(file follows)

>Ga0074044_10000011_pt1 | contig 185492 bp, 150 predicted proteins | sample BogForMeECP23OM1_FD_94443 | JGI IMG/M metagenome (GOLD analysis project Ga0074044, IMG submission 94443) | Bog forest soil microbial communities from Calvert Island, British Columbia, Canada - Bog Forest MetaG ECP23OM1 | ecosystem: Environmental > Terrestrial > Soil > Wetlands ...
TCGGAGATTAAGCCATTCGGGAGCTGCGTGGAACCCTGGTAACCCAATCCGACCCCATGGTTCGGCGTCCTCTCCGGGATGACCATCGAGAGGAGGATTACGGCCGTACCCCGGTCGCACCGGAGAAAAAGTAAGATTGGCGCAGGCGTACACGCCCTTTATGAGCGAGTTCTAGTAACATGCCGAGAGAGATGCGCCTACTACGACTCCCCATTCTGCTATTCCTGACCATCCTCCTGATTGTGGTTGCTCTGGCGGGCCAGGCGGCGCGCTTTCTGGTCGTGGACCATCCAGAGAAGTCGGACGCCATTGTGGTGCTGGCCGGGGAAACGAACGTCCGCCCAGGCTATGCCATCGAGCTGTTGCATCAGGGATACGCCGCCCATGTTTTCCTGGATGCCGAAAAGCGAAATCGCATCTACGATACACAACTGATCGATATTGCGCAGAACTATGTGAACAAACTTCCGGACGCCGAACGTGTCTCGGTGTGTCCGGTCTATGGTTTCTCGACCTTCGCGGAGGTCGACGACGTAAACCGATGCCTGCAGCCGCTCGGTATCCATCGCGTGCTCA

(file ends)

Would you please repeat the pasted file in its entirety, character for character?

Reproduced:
>Ga0074044_10000011_pt1 | contig 185492 bp, 150 predicted proteins | sample BogForMeECP23OM1_FD_94443 | JGI IMG/M metagenome (GOLD analysis project Ga0074044, IMG submission 94443) | Bog forest soil microbial communities from Calvert Island, British Columbia, Canada - Bog Forest MetaG ECP23OM1 | ecosystem: Environmental > Terrestrial > Soil > Wetlands ...
TCGGAGATTAAGCCATTCGGGAGCTGCGTGGAACCCTGGTAACCCAATCCGACCCCATGGTTCGGCGTCCTCTCCGGGATGACCATCGAGAGGAGGATTACGGCCGTACCCCGGTCGCACCGGAGAAAAAGTAAGATTGGCGCAGGCGTACACGCCCTTTATGAGCGAGTTCTAGTAACATGCCGAGAGAGATGCGCCTACTACGACTCCCCATTCTGCTATTCCTGACCATCCTCCTGATTGTGGTTGCTCTGGCGGGCCAGGCGGCGCGCTTTCTGGTCGTGGACCATCCAGAGAAGTCGGACGCCATTGTGGTGCTGGCCGGGGAAACGAACGTCCGCCCAGGCTATGCCATCGAGCTGTTGCATCAGGGATACGCCGCCCATGTTTTCCTGGATGCCGAAAAGCGAAATCGCATCTACGATACACAACTGATCGATATTGCGCAGAACTATGTGAACAAACTTCCGGACGCCGAACGTGTCTCGGTGTGTCCGGTCTATGGTTTCTCGACCTTCGCGGAGGTCGACGACGTAAACCGATGCCTGCAGCCGCTCGGTATCCATCGCGTGCTCA